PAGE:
I was recently engaged in a conversation that reinforced the ugly glaring fact of Singapore's stifling culture, and all the people who have fallen prey, become dead, and are spreading the zombie virus. I forget it often because of the amazing environment I'm immersed in in school - people have started their own board game companies, national-scale NGOs and more; our debate and MUN teams clinch awards at international events even though we have no external coaches; we organise and start any club or event we want. Many of my friends outside school are doing what they love, whether it's financial consulting, game-coding or app-designing. They love what they learn and are forming opinions for themselves, rejecting some of what has been fed to them since young. I believe the stifling culture in Singapore will change with the young, because we haven't seen the struggles of the country like the previous generations have. We grew up with the gifts of education, full stomachs and a bed. See, Singapore was a third-world island with no resources or support, and we struggled, but soon found the formula for success, and triumphed. Since then, we've been on a roll, but the country is still clinging to this formula in desperation. It is never enough. A family-sized government flat in the suburbs can cost half a million dollars. A car is a couple hundred grand. And the older generations run on the fear that if we were to ever loosen our grip, we would plummet back to poverty, high unemployment, and struggles. They are too afraid to take a risk. After all, we already have the formula - why look for another one at the risk of plummeting? Maybe Singaporeans are blessed enough to have a foundation of relative material stability, security and educational access, but we're cursed when we are mentally bound by the culture and mindsets so prevalent now. I believe my generation will see that some things just aren't working like they used to anymore, and let in some fresh air. But we have to be brave enough to fight safe monotony. Do something we love and be great at it, instead of being content with secure mediocrity all our lives. This passion doesn't have to be the single focus from the start - you've got to have the money to pursue your passion sometimes - but we should never throw it away. Dive into whatever you feel passionate to build. I have extremely smart and talented friends who are utterly passionate about education and politics. They see the cogs in the machine that are now irrelevant, and are willing to invest their lives to change it. It's only when you do what you love that you will easily find the drive to be excellent. When I considered applying to Law schools instead of Literature courses, my mum said I was being ridiculous, I would be a terrible lawyer, and that I should stop trying to be someone I'm not. My mum took pure biology and pure chemistry in university when people felt higher education for girls was a waste of money. They said her course choice was silly, and that other than being a researcher, her career options were dead. Well, look at how far biochemistry and other related fields have come. Look at the companies that chase after her qualifications, and the places she travels to to give talks. "Do what you're passionate enough to become excellent at," she says, "and the jobs will come after you." Of course, another great hurdle is culture - mindsets about pursuing something that might not be the most lucrative or stable. This place is barren ground. But with time, water and stimuli, the fruits of passion and excellence can grow again. I believe Singaporean youths can grow up to become bolder people, people who take initiative and pursue their careers not only for material security, but also to live life. Unfortunately, we are still timid, aren't we? Playing it safe, letting the fear of authority form a path for us by eliminating doors, because that's the easy way. Letting others speak up in class because we fear getting something wrong or saying something dumb. Preferring to follow instructions, because thinking is hard. I hope enough of us will be willing to take the front seat. This article first appeared on my blog and has also been posted on The Online Citizen.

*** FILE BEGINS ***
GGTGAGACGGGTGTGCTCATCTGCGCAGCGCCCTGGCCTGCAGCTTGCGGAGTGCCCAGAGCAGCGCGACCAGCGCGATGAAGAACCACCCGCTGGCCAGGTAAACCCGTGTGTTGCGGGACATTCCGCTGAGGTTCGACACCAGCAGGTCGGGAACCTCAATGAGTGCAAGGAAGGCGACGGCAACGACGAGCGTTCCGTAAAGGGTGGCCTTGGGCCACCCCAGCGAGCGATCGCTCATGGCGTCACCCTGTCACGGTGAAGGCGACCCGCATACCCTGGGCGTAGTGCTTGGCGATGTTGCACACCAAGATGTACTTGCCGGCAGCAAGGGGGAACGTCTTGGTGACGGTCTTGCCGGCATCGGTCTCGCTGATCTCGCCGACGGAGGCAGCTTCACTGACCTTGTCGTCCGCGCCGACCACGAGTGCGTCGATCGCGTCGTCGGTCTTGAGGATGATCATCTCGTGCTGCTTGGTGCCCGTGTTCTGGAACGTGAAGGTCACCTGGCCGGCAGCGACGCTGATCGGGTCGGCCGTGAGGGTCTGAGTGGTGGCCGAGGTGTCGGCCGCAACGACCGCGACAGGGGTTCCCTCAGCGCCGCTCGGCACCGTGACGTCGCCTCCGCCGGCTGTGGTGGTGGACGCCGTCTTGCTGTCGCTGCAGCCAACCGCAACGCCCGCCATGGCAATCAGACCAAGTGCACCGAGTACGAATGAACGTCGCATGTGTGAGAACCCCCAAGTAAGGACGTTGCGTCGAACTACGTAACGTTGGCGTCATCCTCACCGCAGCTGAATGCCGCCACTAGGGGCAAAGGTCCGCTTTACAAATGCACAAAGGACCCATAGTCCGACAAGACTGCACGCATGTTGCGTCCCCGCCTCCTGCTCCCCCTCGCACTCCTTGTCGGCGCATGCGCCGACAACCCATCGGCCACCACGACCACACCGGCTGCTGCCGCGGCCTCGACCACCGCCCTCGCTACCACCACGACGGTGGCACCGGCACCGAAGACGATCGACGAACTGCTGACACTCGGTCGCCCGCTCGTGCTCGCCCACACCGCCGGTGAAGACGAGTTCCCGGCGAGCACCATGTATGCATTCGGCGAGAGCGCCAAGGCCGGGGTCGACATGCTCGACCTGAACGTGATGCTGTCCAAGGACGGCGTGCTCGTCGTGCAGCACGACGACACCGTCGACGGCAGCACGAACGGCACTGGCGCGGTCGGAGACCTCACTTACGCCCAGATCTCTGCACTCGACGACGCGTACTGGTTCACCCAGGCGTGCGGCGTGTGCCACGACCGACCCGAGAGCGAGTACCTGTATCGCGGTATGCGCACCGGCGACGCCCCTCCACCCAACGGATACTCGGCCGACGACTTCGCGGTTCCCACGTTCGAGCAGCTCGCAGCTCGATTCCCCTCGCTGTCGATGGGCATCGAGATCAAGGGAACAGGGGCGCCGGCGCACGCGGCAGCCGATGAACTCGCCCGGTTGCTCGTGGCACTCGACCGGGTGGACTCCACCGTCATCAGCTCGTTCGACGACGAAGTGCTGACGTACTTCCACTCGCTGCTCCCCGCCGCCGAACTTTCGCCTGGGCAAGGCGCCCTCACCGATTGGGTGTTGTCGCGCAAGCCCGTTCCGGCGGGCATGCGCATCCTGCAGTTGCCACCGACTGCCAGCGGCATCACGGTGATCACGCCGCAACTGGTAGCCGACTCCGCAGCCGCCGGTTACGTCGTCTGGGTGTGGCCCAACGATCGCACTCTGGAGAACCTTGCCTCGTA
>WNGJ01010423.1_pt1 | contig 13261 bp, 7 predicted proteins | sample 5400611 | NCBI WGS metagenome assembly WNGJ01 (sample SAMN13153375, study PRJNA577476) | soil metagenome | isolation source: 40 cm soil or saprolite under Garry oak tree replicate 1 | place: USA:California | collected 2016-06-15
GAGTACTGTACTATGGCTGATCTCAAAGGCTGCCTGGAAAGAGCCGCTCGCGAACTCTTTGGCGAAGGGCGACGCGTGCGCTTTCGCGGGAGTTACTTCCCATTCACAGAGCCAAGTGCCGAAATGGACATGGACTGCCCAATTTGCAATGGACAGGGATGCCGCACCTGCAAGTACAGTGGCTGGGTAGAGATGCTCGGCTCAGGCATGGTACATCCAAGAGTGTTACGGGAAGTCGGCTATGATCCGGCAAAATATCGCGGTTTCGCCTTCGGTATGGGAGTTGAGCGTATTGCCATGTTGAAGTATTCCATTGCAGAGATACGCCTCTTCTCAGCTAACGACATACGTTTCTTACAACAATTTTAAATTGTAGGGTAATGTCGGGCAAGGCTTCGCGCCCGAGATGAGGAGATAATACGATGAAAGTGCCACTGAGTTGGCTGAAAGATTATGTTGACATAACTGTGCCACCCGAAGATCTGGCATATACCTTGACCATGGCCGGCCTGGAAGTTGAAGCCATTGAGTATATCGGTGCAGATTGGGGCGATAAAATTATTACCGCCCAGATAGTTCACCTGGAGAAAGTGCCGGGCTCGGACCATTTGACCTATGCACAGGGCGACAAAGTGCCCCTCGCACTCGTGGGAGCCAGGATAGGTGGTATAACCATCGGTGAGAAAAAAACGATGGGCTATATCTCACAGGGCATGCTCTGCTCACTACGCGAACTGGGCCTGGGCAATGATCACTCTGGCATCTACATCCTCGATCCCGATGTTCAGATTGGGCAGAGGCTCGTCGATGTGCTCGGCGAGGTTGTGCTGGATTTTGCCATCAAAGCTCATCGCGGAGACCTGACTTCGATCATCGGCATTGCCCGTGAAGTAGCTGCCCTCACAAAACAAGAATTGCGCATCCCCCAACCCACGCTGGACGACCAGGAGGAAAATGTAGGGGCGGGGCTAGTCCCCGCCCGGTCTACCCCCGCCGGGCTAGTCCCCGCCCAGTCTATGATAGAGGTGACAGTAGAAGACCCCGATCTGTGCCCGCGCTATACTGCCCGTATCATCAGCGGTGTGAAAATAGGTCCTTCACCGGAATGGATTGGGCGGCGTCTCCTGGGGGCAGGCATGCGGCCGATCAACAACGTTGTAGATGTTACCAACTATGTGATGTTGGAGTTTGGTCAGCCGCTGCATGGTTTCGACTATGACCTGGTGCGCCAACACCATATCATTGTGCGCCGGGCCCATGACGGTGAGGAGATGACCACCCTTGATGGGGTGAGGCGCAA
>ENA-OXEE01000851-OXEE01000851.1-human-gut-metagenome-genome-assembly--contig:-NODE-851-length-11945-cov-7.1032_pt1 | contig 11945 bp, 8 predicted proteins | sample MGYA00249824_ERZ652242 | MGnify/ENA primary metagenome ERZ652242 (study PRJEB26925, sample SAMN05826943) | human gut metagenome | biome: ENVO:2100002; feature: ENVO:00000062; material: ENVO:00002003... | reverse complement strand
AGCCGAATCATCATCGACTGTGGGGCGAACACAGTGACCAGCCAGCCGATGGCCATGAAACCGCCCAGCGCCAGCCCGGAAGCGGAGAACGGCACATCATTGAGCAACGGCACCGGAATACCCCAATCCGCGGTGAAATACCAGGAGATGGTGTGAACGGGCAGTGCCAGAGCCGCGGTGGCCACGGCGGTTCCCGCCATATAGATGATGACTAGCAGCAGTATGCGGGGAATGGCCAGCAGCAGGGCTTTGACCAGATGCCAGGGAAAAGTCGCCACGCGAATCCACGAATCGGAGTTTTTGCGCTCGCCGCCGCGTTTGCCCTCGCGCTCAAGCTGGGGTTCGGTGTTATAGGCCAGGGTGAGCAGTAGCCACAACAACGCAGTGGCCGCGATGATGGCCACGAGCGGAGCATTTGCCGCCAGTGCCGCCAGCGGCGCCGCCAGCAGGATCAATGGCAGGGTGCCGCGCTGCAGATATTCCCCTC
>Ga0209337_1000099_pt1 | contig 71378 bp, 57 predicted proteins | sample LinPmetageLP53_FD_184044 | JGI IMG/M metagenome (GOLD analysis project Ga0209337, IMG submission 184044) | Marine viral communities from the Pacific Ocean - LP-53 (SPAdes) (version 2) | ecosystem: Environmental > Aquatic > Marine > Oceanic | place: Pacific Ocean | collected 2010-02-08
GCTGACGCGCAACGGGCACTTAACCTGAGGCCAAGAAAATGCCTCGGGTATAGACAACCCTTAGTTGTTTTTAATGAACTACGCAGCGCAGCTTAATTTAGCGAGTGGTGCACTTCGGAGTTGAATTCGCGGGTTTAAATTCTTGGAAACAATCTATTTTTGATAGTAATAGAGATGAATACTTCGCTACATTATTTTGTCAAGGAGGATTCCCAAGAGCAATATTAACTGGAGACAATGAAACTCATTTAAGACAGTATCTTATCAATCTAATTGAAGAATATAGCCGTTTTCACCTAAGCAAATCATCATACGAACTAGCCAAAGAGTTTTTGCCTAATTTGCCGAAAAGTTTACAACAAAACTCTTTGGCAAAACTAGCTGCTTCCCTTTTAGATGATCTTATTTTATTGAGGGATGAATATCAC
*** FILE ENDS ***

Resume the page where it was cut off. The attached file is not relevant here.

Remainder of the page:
It’s not every day that life throws you actual scenarios which let you practice the rarely useful (or so you thought) things you learn in school. But today was such a day. As this video (I've outlined the gist of it below, so you don't have to watch it) continues to win the hearts and minds of the uninitiated, I thought it would be meaningful to use this opportunity to illustrate how one might do a proper AQ, and why GP is highly underrated. Note that this article, in the spirit of the AQ, is meant only to critique the points and arguments made in the source. Critique means to support and to criticize, where warranted. It is not meant as a personal attack, nor can it ever hope to address and solve any social problems raised by the video. I am also aware that, as the “truthful”, “interesting” and “right” person that many commenters laud her to be, the speaker could not have intended her points to be subject to any form of academic, logical, or common sense scrutiny and yet left so many of her arguments painfully incomplete. More likely the video was meant as an expression of her own opinions and thoughts, made only more personal by her choice of presenting her ideas from the intensely private space of her own bedroom. Hence, it might be slightly unfair for me to apply her arguments through the razor of logic, since it was neither intended nor prepared for it. Nonetheless, I will do so. As the speaker says, “Deal with it”. In the 13 minutes long video which you would likely have watched, the speaker makes these points in support of why she is not proud to be Singaporean: 1. Singapore is no place for an Artist. The speaker begins by arguing that Singapore overly prioritises fields like medicine, engineering and law, since “everyone is going towards” these areas “because those are the highest paying jobs”. Because of this, there’s “barely any room” for alternate career paths. The premise that “everyone” only does medicine and law is difficult to defend, because, unfortunately, only a small number of people actually get to do these high paying jobs. A more realistic argument would perhaps include finance, business, and other alternate careers. Yet if we were to restate the argument more accurately as “everyone is going towards medicine, engineering, law, finance, accountancy, biotechnology, dentistry, and business”, it quickly loses much of its force. And for the record, not everyone is in these fields for the money. Admittedly there is an emphasis on sciences to the detriment of the arts, and this is an age-old argument that is difficult to deny. Having been through an Arts education (though of the Humanities kind) myself, I agree that many (often unjustified) obstacles do stand in the way of aspiring musicians and artists in Singapore. Yet the speaker seems to draw a false dichotomy between the two, as if emphasizing the sciences necessarily compromises the arts. It is, surprisingly to some, possible to encourage people to study medicine while simultaneously promoting the Arts through, for example, building a two theatres in the heart of Singapore’s financial district (specifically the Esplanade and the theatre in Sands). In other words, even if we admit her premise that everyone only does medicine and engineering, it doesn’t by itself prove her point that Singapore has no room for artists. And why should the country make room for you? A better argument would be that Singapore’s overemphasis on the conventional shines through even in the Arts, where traditional forms of drama and theatre take unwarranted precedence over untested forms like K-POP. But this is not the argument she makes. 2. Singaporeans are narrow-minded. There is a certain sense of irony in the speaker making this argument that I have to refrain from elaborating on in the spirit of this article. She argues that Singaporeans are narrow-minded because “a majority of Singaporeans would have just bought the headline news that our payment system is better than the minimum wage”. For starters, let’s just accept her definition of “narrow-mindedness” to mean “unquestioningly accepting”. There are, of course, many strong reasons why a minimum wage may be “better” than a payment system. She offers none of these reasons. Rather than make any sort of economic argument for or against the two economic policies, she offers a mathematical argument: mainly that an Australian waitress makes $1920 a month and a Singaporean waitress makes $768. Also, “to be fair”, based on the earning to spending ratio (which somehow addresses the difference in living standards), the Australian system is still “better”. If economic policymaking involves only increasing waitresses’ nominal salaries, then we would truly be overpaying whoever we pay to make these policies. Unfortunately, things are not so simple. Any H2 economics student would be able to recite the problems with minimum wage polices. Amongst these are the resulting fall in employment opportunities and increased business cost. More simply, implementing a minimum wage means restaurants will hire fewer waitresses. So even in terms of making it better for waitresses and waitresses alone (how she seems to define “better”), a minimum wage may not do its job. A minimum wage would only be “better” if its benefits outweigh its costs. Admittedly again, we should not expect everyone to be educated in economics. But that does and will work against you if you choose to make an economic point. If someone stands up and points out that Panadol is useless, should he be expected to have a medical degree? By “don’t believe things you see in headline news”, perhaps she means to say “don’t believe things you see in headline news without thinking through it yourself”, because then she makes an excellent point. If I have to consciously disbelief everything in the newspaper, reading it would be a really interesting task. And for the record, don’t believe things you see on Youtube either, at least not without thinking about it yourself. 3. Singaporeans are not creative. Her third point is difficult to deny and I would agree that Singaporeans are nowhere near the most creative in the world. A key lesson here is that you can have the best point in the world and your argument can still be invalid. In support of a point which, frankly, didn’t need to be supported, the speaker argues that the education system stifles creativity. Effectively she argues extensively on the cause of the lack of creativity, without really explaining her main point, the effect of this cause. If she wanted to point out that Singaporeans are not creative, a more direct route would be to raise arguments showing how little we create. Granted, exploring the causes does lend some indirect support to her arguments. But even if education stifles creativity Singaporeans can still be creative. A more complete argument would have to draw the link between cause and effect. That is not difficult. Consider this argument: 1) The education system stifles creativity without exception. 2) Everyone goes through the education system and is completely affected by it. Therefore, everyone’s creativity is stifled. In place of the drawing the link as in (2), she offers anecdotal experiences from her sisters and herself. There is little need to comment on the appropriateness of such examples (note that this is only because I am assuming this to be some sort of academic piece rather than a Youtube rant. For the latter, it’s entirely appropriate and entertaining.) The speaker then argues that Singaporeans are just “homework robots” (which I concede) and “being book smart is kinda sad” because you’ll just “be like a majority of Singaporeans”. This argument actually holds some merit because she tried to substantiate why being homework robots is bad in itself rather than merely asserting it is. Unfortunately, the argument was not effective, primarily because being part of a majority does not necessarily mean something is bad. Nonetheless this sheds some light on why she wants to immigrate, because otherwise being in Singapore makes her just like a majority of Singaporeans (who are, y’know, in Singapore), and that’s apparently kinda sad. 4. Singaporeans are submissive. Her fourth point that Singaporeans are submissive was succinctly put and left little to be critiqued (which is sometimes the smart thing to do if you have nothing better to say). Still, her argument that “no one thinks out of the box” could have been further evidenced, and why being submissive is itself a bad thing that should make someone ashamed to be Singaporean remains unclear. 5. Singaporeans are not happy. I am extremely, extremely tempted to bring out that weird study Starhub shows us in cinemas before the movie starts to highlight that Singaporeans actually are happy. But I myself don’t believe that, and again she raises a somewhat valid point. The problems with her arguments, however, remain. In a rare but laudable attempt to justify why her examples from Australia and Taiwan are relevant, she could have gone further than to say it’s because she knows them best (so deal with it) and she’s only going to base her arguments on these countries. Because that’s akin to saying: “let’s ignore the possibility I could be wrong, alright…just ignore that…and HEY LOOK! I’M RIGHT!” Of course you are. Also, since she painstakingly reminds us of her ‘success’ in the K-POP arena, it was puzzling why she didn’t know Korea well enough to know the extreme focus on academics and the beaten path in that country. She seems rather proud of her associations with Korean culture, which makes it hard to understand why Singapore’s focus on grades makes her not proud to be Singaporean. Even if we just ignore that¸ her creative use of suicide and murder statistics to show that Singaporeans are not happy is…rather creative. Suicide and depression statistics are indeed commonly used illustrate social issues in Singapore, and they actually do that job pretty well. While she could have left it at that, she makes a further argument that suicide rates being higher than murder rates shows Singaporeans are not happy. That implies, strangely, that if murder rates are higher than suicide rates, Singaporeans are a happy bunch. By referring to the low murder rates in Singapore the speaker, accidentally I presume, argues against herself by highlighting how we’re happy enough, for the most part, to not kill each other. 6. Singaporeans are not nice. According to the speaker, Singaporeans are not nice because they wouldn’t help others and Australians, by comparison, would. Here it seems the speaker has already stopped considering herself Singaporean, otherwise her relating how she helped the elderly person into the cab seems to defeat her own argument. Within the confines of this point she moves on to request that people do not drag her parents in (strange, because she did mention “Singaporean parents” in general earlier on the video) and that she’s an honest person who speaks her mind. Sadly, you can still lie if you speak your mind, especially if you’re mistaken about facts, or think illogically. She makes another curious declaration that she “will not be moulded by society’s demands because that is just ridiculous”. In the spirit of this article, I would have to stop at pointing out the inconsistency in the logic that “moulded by society” = “ridiculous” because she is, among the other things she does, speaking English. 7. Everyone just follows the rules. There is no freedom of speech in Singapore. In an argument, saving the best for last isn't always a good idea because you may have lost your audience by then to the weakness of your earlier points. In the concluding minutes of her video the speaker opens a can of tornadoes by asserting that freedom of speech does not exist in Singapore. The debate on freedom of speech has lasted, sadly, for centuries. It would not be possible to deal properly with it here. Suffice to say that, if there is no freedom of speech in Singapore, how did she ever manage to upload her video? Perhaps there will be people knocking on her door very soon. Ultimately, she asserts, and I have to respect, that she has her reasons for not being proud of Singapore. Yes, you are entitled to them, even if they aren’t very good reasons. She openly asks for reasons why we should be proud of Singapore, to which I reply: I’m proud of Singapore because, even ESPECIALLY after hearing what you say, I still have no reason not to be proud of Singapore.